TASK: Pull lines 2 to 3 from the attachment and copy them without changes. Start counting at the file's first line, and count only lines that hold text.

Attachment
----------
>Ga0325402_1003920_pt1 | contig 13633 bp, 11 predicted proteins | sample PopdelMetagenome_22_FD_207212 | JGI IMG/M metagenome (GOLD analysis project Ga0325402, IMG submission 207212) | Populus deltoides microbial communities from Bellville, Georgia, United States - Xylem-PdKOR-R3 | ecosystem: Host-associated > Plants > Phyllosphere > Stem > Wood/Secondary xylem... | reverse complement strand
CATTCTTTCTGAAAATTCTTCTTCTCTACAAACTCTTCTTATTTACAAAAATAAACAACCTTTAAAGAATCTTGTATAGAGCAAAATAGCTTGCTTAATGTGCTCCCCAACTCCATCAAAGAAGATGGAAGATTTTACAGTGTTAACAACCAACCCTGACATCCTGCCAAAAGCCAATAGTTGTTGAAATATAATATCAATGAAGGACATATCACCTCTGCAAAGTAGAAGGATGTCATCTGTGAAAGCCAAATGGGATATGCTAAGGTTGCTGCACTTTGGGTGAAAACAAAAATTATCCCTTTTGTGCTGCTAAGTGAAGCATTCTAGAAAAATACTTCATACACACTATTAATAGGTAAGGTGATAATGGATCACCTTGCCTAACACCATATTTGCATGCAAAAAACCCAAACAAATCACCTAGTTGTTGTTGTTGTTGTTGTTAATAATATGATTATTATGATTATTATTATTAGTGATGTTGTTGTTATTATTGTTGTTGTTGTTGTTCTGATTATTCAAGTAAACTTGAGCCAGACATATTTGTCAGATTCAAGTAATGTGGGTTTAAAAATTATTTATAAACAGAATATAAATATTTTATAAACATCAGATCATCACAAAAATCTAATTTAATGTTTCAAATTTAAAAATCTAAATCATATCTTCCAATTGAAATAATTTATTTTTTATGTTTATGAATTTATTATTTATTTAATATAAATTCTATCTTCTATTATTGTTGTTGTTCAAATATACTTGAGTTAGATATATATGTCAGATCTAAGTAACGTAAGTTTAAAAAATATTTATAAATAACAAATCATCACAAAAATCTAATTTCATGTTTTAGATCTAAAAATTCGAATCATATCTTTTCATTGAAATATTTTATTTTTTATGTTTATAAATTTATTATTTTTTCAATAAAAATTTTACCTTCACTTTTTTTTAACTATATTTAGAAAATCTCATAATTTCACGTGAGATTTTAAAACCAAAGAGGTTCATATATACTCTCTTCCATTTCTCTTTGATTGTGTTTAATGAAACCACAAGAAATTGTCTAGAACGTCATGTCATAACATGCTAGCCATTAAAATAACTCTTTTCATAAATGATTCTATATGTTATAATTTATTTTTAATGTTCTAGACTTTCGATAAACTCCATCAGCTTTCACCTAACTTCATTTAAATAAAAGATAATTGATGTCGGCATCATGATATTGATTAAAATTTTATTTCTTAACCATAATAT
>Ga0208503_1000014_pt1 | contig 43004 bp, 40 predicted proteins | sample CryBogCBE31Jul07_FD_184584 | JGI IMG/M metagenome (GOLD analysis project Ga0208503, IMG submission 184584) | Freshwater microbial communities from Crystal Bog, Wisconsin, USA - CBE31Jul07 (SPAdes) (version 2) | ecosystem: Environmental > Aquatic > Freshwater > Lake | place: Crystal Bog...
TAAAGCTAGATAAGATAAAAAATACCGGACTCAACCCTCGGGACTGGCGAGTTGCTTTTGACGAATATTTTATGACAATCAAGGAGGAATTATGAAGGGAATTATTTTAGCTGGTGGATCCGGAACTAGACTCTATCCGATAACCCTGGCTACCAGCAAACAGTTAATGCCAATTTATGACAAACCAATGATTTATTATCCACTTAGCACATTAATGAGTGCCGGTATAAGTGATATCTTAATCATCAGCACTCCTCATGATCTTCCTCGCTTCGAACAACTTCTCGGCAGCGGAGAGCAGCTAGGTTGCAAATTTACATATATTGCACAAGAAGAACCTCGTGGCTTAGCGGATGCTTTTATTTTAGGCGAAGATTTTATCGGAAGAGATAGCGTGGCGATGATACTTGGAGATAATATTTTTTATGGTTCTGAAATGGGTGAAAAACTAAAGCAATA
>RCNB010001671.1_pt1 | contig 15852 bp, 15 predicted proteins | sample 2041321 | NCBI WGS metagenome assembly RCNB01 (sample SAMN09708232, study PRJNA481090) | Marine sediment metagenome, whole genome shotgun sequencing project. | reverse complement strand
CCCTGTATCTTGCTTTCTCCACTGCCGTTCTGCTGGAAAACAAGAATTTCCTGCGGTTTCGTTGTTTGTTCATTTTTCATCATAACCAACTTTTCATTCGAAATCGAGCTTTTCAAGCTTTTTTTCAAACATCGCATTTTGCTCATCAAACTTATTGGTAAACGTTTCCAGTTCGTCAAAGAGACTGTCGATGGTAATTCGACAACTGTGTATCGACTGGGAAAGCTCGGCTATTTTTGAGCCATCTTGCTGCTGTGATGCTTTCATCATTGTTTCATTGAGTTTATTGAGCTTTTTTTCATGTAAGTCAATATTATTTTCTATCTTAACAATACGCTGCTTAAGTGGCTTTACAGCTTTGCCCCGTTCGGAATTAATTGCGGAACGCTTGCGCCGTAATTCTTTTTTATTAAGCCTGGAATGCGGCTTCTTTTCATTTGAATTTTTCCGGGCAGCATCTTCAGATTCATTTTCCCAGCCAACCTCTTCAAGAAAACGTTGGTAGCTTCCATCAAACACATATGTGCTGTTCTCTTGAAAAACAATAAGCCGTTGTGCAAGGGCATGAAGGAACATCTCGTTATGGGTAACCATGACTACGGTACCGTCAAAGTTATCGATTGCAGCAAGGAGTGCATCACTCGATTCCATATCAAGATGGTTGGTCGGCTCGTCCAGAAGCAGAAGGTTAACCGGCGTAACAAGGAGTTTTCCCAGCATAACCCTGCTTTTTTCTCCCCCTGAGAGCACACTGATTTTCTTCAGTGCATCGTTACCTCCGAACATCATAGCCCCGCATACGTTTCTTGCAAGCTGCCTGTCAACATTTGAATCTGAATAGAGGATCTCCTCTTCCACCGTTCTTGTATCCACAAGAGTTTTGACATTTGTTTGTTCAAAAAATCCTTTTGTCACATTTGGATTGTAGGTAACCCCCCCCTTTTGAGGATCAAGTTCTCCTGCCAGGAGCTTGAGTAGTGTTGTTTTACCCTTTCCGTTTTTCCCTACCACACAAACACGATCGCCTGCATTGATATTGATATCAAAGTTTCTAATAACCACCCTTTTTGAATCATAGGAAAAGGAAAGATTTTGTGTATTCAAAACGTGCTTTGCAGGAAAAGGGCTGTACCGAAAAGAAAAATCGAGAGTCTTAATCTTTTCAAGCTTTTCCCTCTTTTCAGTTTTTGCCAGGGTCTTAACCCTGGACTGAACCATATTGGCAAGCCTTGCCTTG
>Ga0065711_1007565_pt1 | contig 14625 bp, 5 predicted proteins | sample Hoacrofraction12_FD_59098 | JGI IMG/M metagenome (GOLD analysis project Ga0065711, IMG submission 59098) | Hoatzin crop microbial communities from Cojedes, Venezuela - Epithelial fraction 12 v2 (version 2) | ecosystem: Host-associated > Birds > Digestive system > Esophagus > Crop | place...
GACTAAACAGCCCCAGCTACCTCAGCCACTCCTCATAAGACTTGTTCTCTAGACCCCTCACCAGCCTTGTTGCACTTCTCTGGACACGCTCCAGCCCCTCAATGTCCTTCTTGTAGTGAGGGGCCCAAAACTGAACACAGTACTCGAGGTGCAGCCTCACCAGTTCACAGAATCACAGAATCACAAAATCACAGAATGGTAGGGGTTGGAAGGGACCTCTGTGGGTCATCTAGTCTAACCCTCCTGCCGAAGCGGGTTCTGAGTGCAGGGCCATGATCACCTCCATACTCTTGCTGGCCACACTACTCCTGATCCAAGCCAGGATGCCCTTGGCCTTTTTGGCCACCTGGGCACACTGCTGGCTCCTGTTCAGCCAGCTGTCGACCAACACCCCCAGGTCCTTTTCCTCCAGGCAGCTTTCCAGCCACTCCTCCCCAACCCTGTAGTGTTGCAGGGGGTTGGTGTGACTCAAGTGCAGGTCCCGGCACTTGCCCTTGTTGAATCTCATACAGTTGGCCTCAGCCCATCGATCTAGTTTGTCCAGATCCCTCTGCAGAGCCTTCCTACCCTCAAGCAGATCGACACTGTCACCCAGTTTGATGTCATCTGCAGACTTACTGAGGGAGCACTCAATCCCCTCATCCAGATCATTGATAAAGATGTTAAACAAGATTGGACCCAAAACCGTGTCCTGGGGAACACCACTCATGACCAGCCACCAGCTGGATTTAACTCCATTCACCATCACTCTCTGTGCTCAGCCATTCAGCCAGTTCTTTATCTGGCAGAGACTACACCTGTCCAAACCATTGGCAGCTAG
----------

CATTCTTTCTGAAAATTCTTCTTCTCTACAAACTCTTCTTATTTACAAAAATAAACAACCTTTAAAGAATCTTGTATAGAGCAAAATAGCTTGCTTAATGTGCTCCCCAACTCCATCAAAGAAGATGGAAGATTTTACAGTGTTAACAACCAACCCTGACATCCTGCCAAAAGCCAATAGTTGTTGAAATATAATATCAATGAAGGACATATCACCTCTGCAAAGTAGAAGGATGTCATCTGTGAAAGCCAAATGGGATATGCTAAGGTTGCTGCACTTTGGGTGAAAACAAAAATTATCCCTTTTGTGCTGCTAAGTGAAGCATTCTAGAAAAATACTTCATACACACTATTAATAGGTAAGGTGATAATGGATCACCTTGCCTAACACCATATTTGCATGCAAAAAACCCAAACAAATCACCTAGTTGTTGTTGTTGTTGTTGTTAATAATATGATTATTATGATTATTATTATTAGTGATGTTGTTGTTATTATTGTTGTTGTTGTTGTTCTGATTATTCAAGTAAACTTGAGCCAGACATATTTGTCAGATTCAAGTAATGTGGGTTTAAAAATTATTTATAAACAGAATATAAATATTTTATAAACATCAGATCATCACAAAAATCTAATTTAATGTTTCAAATTTAAAAATCTAAATCATATCTTCCAATTGAAATAATTTATTTTTTATGTTTATGAATTTATTATTTATTTAATATAAATTCTATCTTCTATTATTGTTGTTGTTCAAATATACTTGAGTTAGATATATATGTCAGATCTAAGTAACGTAAGTTTAAAAAATATTTATAAATAACAAATCATCACAAAAATCTAATTTCATGTTTTAGATCTAAAAATTCGAATCATATCTTTTCATTGAAATATTTTATTTTTTATGTTTATAAATTTATTATTTTTTCAATAAAAATTTTACCTTCACTTTTTTTTAACTATATTTAGAAAATCTCATAATTTCACGTGAGATTTTAAAACCAAAGAGGTTCATATATACTCTCTTCCATTTCTCTTTGATTGTGTTTAATGAAACCACAAGAAATTGTCTAGAACGTCATGTCATAACATGCTAGCCATTAAAATAACTCTTTTCATAAATGATTCTATATGTTATAATTTATTTTTAATGTTCTAGACTTTCGATAAACTCCATCAGCTTTCACCTAACTTCATTTAAATAAAAGATAATTGATGTCGGCATCATGATATTGATTAAAATTTTATTTCTTAACCATAATAT
>Ga0208503_1000014_pt1 | contig 43004 bp, 40 predicted proteins | sample CryBogCBE31Jul07_FD_184584 | JGI IMG/M metagenome (GOLD analysis project Ga0208503, IMG submission 184584) | Freshwater microbial communities from Crystal Bog, Wisconsin, USA - CBE31Jul07 (SPAdes) (version 2) | ecosystem: Environmental > Aquatic > Freshwater > Lake | place: Crystal Bog...